Elevated plasma levels of plasminogen activator inhibitor-1 (PAI-1) have been shown to be a risk factor for the development of vascular complications in obese and hyperinsutinemic non-insulin-dependent diabetes (NIDDM) patients. To clarify whether PAI-1 also plays an essential role in the development of such complications in NIDDM patients without obesity or hyperinsulinemia, PAI-1 was analyzed in relation to blood pressure, fasting plasma levels of glucose (FPG), hemoglobin A1c (HbA1c), immunoreactive insulin (F-IRI), C-peptide (CPR), total cholesterol (TC), triglyceride (TGL), and HDL-cholesterol (HDL-C) in 77 NIDDM patients and 10 healthy control subjects. The NIDDM patients were not obese (body mass index [BMI]: <26 kg/m2) or hyperinsulinemic, and BMI in the controls was between 19 and 24 kg/m2. In addition, parameters of insulin secretion reserve, including ΣIRI, insulinogenic index, and CPR at 5 min after glucagon loading, were evaluated simultaneously. Plasma levels of PAI-1 were higher in the NIDDM group (9.3 ± 0.9 ng/ml) than in the controls (4.3 ± 0.7 ng/ml; P < 0.01). Levels of FPG and HbA1c were also elevated in the NIDDM group (P < 0.05 for each), but F-IRI did not differ between the two groups. However, multiple regression analysis revealed no significant correlation in the NIDDM between PAI-1 and F-IRI or the parameters of insulin secretion reserve. Regardless of the presence or absence of vascular complications, PAI-1 did not vary significantly in the NIDDM. These findings suggest that the effects of PAI-1 on the development of diabetic complications in NIDDM patients may not proceed in the same way in those with versus those without obesity or hyperinsulinemia, because no correlation was found between PAI-1 and insulin secretion reserve, while plasma levels of PAI-1 were higher in the NIDDM group than in the controls.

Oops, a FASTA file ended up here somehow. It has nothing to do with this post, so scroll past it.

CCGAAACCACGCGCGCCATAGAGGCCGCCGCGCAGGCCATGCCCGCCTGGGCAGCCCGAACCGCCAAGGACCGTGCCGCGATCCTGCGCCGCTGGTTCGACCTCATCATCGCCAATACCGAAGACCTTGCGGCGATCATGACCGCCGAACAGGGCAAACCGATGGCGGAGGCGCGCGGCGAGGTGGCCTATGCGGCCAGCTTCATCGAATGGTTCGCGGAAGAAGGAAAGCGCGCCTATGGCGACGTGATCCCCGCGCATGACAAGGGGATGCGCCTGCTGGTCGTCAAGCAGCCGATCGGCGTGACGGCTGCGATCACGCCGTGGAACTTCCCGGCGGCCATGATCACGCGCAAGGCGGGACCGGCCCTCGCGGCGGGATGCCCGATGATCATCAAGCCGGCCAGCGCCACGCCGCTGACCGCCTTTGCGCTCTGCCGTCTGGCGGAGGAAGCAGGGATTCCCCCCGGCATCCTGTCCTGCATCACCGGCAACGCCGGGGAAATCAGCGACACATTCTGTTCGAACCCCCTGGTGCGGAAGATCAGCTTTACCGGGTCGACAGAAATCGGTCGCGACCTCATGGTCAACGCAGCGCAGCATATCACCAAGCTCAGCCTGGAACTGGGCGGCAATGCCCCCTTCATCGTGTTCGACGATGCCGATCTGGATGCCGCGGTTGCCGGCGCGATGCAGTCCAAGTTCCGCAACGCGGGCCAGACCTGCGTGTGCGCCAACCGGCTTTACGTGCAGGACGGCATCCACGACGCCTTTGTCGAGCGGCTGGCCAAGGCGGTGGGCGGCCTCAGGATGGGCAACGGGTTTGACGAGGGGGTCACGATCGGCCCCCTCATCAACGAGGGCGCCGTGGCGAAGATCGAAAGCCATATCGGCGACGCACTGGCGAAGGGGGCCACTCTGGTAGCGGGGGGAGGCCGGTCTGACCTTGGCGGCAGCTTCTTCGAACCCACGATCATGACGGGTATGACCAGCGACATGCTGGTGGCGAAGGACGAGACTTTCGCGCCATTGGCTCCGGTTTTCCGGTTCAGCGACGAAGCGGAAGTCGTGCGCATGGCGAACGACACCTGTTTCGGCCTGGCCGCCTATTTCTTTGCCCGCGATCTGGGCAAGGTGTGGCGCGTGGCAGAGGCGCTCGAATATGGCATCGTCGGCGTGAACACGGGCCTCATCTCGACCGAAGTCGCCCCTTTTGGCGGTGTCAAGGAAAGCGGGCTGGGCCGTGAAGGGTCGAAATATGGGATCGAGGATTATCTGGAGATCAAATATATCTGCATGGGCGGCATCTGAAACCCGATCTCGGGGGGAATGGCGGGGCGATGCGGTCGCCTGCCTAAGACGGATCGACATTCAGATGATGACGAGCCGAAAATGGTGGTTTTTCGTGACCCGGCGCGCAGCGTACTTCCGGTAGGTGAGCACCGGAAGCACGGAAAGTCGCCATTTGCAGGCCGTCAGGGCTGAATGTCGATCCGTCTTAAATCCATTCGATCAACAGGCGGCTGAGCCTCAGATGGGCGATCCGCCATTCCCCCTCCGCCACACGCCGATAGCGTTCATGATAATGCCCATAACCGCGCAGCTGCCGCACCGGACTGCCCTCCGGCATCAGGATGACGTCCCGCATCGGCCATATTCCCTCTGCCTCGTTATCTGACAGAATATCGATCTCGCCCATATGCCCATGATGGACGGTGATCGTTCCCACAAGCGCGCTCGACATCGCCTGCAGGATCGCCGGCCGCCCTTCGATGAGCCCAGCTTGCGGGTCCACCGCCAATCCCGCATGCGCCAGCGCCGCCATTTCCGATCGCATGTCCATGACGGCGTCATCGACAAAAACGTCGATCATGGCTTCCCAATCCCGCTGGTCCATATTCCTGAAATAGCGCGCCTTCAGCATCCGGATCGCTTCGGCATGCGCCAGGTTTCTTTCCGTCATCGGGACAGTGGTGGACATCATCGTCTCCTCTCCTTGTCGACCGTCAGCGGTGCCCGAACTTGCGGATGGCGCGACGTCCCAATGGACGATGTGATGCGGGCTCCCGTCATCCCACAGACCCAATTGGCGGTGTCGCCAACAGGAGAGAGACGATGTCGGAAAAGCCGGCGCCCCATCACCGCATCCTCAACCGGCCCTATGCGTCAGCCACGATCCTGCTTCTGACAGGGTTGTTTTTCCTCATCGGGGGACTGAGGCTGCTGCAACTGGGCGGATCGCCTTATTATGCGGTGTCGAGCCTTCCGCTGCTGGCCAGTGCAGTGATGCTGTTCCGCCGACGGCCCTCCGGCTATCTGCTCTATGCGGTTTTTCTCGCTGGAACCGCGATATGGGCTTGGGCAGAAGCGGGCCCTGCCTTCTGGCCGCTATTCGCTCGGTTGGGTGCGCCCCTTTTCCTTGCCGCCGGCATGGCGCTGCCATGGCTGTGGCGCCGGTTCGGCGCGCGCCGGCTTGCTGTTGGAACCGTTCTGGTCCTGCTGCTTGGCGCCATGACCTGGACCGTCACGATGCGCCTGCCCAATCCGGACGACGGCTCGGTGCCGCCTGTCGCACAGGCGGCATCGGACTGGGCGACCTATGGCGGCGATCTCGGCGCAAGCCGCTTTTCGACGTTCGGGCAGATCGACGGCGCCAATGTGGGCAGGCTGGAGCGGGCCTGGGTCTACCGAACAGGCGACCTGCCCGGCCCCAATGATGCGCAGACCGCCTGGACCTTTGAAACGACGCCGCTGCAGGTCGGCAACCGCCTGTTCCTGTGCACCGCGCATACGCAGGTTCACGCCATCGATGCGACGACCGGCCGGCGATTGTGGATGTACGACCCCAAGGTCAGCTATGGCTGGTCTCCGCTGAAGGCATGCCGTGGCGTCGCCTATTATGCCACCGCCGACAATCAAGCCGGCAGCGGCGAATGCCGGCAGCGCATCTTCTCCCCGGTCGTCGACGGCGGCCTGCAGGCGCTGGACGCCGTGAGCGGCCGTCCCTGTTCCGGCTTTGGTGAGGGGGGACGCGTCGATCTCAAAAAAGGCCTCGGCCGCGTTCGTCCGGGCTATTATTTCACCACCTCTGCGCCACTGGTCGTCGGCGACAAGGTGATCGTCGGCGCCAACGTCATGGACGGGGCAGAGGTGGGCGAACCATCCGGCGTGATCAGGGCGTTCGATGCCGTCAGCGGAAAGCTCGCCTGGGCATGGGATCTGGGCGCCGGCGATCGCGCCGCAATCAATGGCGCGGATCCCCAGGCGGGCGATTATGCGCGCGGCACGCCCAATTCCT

ASJC Scopus subject areas
- Biochemistry, Genetics and Molecular Biology(all)